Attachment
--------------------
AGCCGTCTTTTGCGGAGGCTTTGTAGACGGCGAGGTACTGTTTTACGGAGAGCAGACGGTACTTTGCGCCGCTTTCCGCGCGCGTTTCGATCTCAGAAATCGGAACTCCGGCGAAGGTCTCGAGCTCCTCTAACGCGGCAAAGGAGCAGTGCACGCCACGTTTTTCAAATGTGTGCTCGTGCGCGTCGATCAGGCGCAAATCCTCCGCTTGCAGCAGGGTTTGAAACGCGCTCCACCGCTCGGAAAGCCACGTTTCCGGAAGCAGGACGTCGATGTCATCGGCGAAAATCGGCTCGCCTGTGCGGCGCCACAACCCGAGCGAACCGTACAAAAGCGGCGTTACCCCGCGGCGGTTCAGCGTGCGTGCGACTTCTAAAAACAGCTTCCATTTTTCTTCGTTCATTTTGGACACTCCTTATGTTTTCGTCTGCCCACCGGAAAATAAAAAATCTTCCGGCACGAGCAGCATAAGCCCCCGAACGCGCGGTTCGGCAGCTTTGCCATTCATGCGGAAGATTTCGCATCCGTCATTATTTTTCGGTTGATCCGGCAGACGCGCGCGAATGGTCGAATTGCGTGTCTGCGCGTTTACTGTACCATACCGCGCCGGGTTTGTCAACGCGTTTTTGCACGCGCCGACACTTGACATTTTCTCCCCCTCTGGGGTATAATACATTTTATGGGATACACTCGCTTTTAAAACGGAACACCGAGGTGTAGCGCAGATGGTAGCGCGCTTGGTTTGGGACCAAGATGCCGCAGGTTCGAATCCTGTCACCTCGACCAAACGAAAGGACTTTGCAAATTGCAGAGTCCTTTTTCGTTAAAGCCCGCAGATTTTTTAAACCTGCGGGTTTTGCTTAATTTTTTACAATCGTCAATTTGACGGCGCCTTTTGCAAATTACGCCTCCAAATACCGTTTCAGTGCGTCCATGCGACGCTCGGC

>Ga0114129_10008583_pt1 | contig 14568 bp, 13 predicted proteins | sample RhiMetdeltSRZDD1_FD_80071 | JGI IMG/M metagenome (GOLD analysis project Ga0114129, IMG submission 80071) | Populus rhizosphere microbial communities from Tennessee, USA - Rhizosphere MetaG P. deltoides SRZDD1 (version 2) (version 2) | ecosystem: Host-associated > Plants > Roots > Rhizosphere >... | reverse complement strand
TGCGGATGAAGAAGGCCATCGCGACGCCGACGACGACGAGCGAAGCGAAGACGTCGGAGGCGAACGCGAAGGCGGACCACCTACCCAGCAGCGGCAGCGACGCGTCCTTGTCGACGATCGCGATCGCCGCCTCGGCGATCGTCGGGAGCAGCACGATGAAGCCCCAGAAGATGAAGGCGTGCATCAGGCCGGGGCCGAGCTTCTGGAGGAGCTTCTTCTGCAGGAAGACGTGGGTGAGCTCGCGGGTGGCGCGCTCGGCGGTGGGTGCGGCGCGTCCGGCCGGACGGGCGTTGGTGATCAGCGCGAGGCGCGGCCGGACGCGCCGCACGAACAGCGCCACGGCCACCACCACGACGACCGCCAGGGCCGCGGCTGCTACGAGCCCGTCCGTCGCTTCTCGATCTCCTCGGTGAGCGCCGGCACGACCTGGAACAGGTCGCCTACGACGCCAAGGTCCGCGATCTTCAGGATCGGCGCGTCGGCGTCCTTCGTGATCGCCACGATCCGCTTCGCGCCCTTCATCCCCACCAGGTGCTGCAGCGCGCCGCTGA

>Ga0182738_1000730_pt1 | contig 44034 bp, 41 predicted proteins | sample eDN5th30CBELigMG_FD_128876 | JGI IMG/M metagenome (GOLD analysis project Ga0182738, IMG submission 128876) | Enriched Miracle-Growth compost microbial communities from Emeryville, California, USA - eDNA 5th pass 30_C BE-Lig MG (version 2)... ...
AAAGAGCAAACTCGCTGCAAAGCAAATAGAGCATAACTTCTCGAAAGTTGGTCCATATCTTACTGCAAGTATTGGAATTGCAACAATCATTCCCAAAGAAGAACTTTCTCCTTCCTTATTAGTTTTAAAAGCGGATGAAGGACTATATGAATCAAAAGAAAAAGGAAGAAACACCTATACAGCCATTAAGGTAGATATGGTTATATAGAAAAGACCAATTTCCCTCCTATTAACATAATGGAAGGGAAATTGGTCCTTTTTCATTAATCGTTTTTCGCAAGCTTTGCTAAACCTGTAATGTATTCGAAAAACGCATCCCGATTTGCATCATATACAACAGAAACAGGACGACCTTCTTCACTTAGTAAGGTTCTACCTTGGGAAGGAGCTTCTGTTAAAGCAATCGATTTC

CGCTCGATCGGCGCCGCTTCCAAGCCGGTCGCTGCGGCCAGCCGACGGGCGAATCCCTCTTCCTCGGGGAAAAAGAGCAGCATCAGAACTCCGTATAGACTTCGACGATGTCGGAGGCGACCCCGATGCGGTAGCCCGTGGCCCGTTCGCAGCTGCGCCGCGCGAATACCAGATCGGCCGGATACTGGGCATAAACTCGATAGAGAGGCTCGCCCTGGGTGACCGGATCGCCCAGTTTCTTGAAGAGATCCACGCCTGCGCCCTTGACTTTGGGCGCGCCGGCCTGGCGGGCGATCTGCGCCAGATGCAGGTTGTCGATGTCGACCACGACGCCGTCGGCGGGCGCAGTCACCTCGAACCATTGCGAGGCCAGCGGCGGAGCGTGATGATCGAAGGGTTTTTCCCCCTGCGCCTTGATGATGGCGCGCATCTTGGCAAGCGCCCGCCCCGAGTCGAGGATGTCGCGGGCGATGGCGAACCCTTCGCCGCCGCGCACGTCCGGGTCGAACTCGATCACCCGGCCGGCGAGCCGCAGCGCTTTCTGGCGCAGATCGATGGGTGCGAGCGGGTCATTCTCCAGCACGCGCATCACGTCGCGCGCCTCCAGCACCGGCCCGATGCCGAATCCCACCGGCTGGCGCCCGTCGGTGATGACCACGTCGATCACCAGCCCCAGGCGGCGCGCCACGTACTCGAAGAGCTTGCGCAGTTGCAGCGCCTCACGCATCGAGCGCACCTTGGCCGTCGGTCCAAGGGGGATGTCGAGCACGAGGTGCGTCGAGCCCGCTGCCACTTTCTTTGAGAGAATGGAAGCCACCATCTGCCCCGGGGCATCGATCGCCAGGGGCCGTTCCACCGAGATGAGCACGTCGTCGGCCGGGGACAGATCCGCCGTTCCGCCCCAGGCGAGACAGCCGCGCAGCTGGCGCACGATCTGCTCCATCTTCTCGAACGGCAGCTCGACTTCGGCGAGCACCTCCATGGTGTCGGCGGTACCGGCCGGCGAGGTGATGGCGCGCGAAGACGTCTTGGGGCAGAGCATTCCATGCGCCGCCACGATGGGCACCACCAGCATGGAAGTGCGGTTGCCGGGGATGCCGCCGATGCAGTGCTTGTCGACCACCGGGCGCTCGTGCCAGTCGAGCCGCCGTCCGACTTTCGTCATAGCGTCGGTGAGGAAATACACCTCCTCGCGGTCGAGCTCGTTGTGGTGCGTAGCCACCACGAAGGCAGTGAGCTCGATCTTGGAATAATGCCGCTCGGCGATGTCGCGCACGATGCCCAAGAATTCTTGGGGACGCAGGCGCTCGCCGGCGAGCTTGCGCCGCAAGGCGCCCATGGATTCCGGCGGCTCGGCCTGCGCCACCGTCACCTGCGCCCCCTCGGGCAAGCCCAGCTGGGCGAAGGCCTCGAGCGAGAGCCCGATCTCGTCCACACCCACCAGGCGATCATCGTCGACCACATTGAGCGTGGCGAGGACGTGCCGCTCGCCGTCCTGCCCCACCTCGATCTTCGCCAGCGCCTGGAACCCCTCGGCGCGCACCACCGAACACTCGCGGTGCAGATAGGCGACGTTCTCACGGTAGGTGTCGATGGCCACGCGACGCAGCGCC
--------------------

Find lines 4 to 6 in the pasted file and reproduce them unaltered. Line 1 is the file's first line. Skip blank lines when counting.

>Ga0182738_1000730_pt1 | contig 44034 bp, 41 predicted proteins | sample eDN5th30CBELigMG_FD_128876 | JGI IMG/M metagenome (GOLD analysis project Ga0182738, IMG submission 128876) | Enriched Miracle-Growth compost microbial communities from Emeryville, California, USA - eDNA 5th pass 30_C BE-Lig MG (version 2)... ...
AAAGAGCAAACTCGCTGCAAAGCAAATAGAGCATAACTTCTCGAAAGTTGGTCCATATCTTACTGCAAGTATTGGAATTGCAACAATCATTCCCAAAGAAGAACTTTCTCCTTCCTTATTAGTTTTAAAAGCGGATGAAGGACTATATGAATCAAAAGAAAAAGGAAGAAACACCTATACAGCCATTAAGGTAGATATGGTTATATAGAAAAGACCAATTTCCCTCCTATTAACATAATGGAAGGGAAATTGGTCCTTTTTCATTAATCGTTTTTCGCAAGCTTTGCTAAACCTGTAATGTATTCGAAAAACGCATCCCGATTTGCATCATATACAACAGAAACAGGACGACCTTCTTCACTTAGTAAGGTTCTACCTTGGGAAGGAGCTTCTGTTAAAGCAATCGATTTC

CGCTCGATCGGCGCCGCTTCCAAGCCGGTCGCTGCGGCCAGCCGACGGGCGAATCCCTCTTCCTCGGGGAAAAAGAGCAGCATCAGAACTCCGTATAGACTTCGACGATGTCGGAGGCGACCCCGATGCGGTAGCCCGTGGCCCGTTCGCAGCTGCGCCGCGCGAATACCAGATCGGCCGGATACTGGGCATAAACTCGATAGAGAGGCTCGCCCTGGGTGACCGGATCGCCCAGTTTCTTGAAGAGATCCACGCCTGCGCCCTTGACTTTGGGCGCGCCGGCCTGGCGGGCGATCTGCGCCAGATGCAGGTTGTCGATGTCGACCACGACGCCGTCGGCGGGCGCAGTCACCTCGAACCATTGCGAGGCCAGCGGCGGAGCGTGATGATCGAAGGGTTTTTCCCCCTGCGCCTTGATGATGGCGCGCATCTTGGCAAGCGCCCGCCCCGAGTCGAGGATGTCGCGGGCGATGGCGAACCCTTCGCCGCCGCGCACGTCCGGGTCGAACTCGATCACCCGGCCGGCGAGCCGCAGCGCTTTCTGGCGCAGATCGATGGGTGCGAGCGGGTCATTCTCCAGCACGCGCATCACGTCGCGCGCCTCCAGCACCGGCCCGATGCCGAATCCCACCGGCTGGCGCCCGTCGGTGATGACCACGTCGATCACCAGCCCCAGGCGGCGCGCCACGTACTCGAAGAGCTTGCGCAGTTGCAGCGCCTCACGCATCGAGCGCACCTTGGCCGTCGGTCCAAGGGGGATGTCGAGCACGAGGTGCGTCGAGCCCGCTGCCACTTTCTTTGAGAGAATGGAAGCCACCATCTGCCCCGGGGCATCGATCGCCAGGGGCCGTTCCACCGAGATGAGCACGTCGTCGGCCGGGGACAGATCCGCCGTTCCGCCCCAGGCGAGACAGCCGCGCAGCTGGCGCACGATCTGCTCCATCTTCTCGAACGGCAGCTCGACTTCGGCGAGCACCTCCATGGTGTCGGCGGTACCGGCCGGCGAGGTGATGGCGCGCGAAGACGTCTTGGGGCAGAGCATTCCATGCGCCGCCACGATGGGCACCACCAGCATGGAAGTGCGGTTGCCGGGGATGCCGCCGATGCAGTGCTTGTCGACCACCGGGCGCTCGTGCCAGTCGAGCCGCCGTCCGACTTTCGTCATAGCGTCGGTGAGGAAATACACCTCCTCGCGGTCGAGCTCGTTGTGGTGCGTAGCCACCACGAAGGCAGTGAGCTCGATCTTGGAATAATGCCGCTCGGCGATGTCGCGCACGATGCCCAAGAATTCTTGGGGACGCAGGCGCTCGCCGGCGAGCTTGCGCCGCAAGGCGCCCATGGATTCCGGCGGCTCGGCCTGCGCCACCGTCACCTGCGCCCCCTCGGGCAAGCCCAGCTGGGCGAAGGCCTCGAGCGAGAGCCCGATCTCGTCCACACCCACCAGGCGATCATCGTCGACCACATTGAGCGTGGCGAGGACGTGCCGCTCGCCGTCCTGCCCCACCTCGATCTTCGCCAGCGCCTGGAACCCCTCGGCGCGCACCACCGAACACTCGCGGTGCAGATAGGCGACGTTCTCACGGTAGGTGTCGATGGCCACGCGACGCAGCGCC